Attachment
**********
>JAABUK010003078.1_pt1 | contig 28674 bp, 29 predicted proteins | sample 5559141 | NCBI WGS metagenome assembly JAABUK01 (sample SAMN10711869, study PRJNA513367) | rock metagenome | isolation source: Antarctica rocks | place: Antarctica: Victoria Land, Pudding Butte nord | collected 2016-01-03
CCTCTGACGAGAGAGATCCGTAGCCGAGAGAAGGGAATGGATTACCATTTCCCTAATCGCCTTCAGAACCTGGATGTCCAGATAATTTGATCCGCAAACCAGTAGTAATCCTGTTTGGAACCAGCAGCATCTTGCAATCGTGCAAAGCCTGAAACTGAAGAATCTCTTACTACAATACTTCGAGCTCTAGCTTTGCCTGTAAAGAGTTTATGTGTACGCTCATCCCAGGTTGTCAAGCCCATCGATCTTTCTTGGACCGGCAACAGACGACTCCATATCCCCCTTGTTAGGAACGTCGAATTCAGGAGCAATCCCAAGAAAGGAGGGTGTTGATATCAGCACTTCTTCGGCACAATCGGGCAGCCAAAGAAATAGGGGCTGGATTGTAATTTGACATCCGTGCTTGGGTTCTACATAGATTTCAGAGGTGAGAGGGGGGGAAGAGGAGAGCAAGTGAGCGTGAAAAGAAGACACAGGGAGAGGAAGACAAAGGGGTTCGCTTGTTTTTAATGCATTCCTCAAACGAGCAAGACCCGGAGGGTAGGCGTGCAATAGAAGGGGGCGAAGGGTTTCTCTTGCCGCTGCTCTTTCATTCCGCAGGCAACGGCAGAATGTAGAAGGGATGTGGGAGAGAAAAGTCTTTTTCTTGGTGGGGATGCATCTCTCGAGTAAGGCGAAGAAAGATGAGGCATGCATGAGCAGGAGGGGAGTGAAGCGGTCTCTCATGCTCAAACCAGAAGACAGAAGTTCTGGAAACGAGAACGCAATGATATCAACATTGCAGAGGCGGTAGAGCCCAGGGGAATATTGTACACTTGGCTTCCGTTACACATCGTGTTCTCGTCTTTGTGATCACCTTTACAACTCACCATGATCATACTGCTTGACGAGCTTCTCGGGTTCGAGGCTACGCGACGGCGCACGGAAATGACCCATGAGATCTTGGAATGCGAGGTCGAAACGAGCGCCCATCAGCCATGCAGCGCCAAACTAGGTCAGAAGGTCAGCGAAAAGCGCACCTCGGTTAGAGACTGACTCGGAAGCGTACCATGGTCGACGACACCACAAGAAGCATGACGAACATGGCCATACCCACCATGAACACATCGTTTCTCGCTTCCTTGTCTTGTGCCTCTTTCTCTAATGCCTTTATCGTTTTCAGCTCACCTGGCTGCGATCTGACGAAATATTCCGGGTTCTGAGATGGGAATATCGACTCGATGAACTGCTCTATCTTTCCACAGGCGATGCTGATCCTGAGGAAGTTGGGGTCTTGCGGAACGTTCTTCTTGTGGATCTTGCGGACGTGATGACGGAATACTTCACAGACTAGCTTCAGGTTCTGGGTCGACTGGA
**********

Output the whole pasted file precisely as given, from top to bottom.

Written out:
>JAABUK010003078.1_pt1 | contig 28674 bp, 29 predicted proteins | sample 5559141 | NCBI WGS metagenome assembly JAABUK01 (sample SAMN10711869, study PRJNA513367) | rock metagenome | isolation source: Antarctica rocks | place: Antarctica: Victoria Land, Pudding Butte nord | collected 2016-01-03
CCTCTGACGAGAGAGATCCGTAGCCGAGAGAAGGGAATGGATTACCATTTCCCTAATCGCCTTCAGAACCTGGATGTCCAGATAATTTGATCCGCAAACCAGTAGTAATCCTGTTTGGAACCAGCAGCATCTTGCAATCGTGCAAAGCCTGAAACTGAAGAATCTCTTACTACAATACTTCGAGCTCTAGCTTTGCCTGTAAAGAGTTTATGTGTACGCTCATCCCAGGTTGTCAAGCCCATCGATCTTTCTTGGACCGGCAACAGACGACTCCATATCCCCCTTGTTAGGAACGTCGAATTCAGGAGCAATCCCAAGAAAGGAGGGTGTTGATATCAGCACTTCTTCGGCACAATCGGGCAGCCAAAGAAATAGGGGCTGGATTGTAATTTGACATCCGTGCTTGGGTTCTACATAGATTTCAGAGGTGAGAGGGGGGGAAGAGGAGAGCAAGTGAGCGTGAAAAGAAGACACAGGGAGAGGAAGACAAAGGGGTTCGCTTGTTTTTAATGCATTCCTCAAACGAGCAAGACCCGGAGGGTAGGCGTGCAATAGAAGGGGGCGAAGGGTTTCTCTTGCCGCTGCTCTTTCATTCCGCAGGCAACGGCAGAATGTAGAAGGGATGTGGGAGAGAAAAGTCTTTTTCTTGGTGGGGATGCATCTCTCGAGTAAGGCGAAGAAAGATGAGGCATGCATGAGCAGGAGGGGAGTGAAGCGGTCTCTCATGCTCAAACCAGAAGACAGAAGTTCTGGAAACGAGAACGCAATGATATCAACATTGCAGAGGCGGTAGAGCCCAGGGGAATATTGTACACTTGGCTTCCGTTACACATCGTGTTCTCGTCTTTGTGATCACCTTTACAACTCACCATGATCATACTGCTTGACGAGCTTCTCGGGTTCGAGGCTACGCGACGGCGCACGGAAATGACCCATGAGATCTTGGAATGCGAGGTCGAAACGAGCGCCCATCAGCCATGCAGCGCCAAACTAGGTCAGAAGGTCAGCGAAAAGCGCACCTCGGTTAGAGACTGACTCGGAAGCGTACCATGGTCGACGACACCACAAGAAGCATGACGAACATGGCCATACCCACCATGAACACATCGTTTCTCGCTTCCTTGTCTTGTGCCTCTTTCTCTAATGCCTTTATCGTTTTCAGCTCACCTGGCTGCGATCTGACGAAATATTCCGGGTTCTGAGATGGGAATATCGACTCGATGAACTGCTCTATCTTTCCACAGGCGATGCTGATCCTGAGGAAGTTGGGGTCTTGCGGAACGTTCTTCTTGTGGATCTTGCGGACGTGATGACGGAATACTTCACAGACTAGCTTCAGGTTCTGGGTCGACTGGA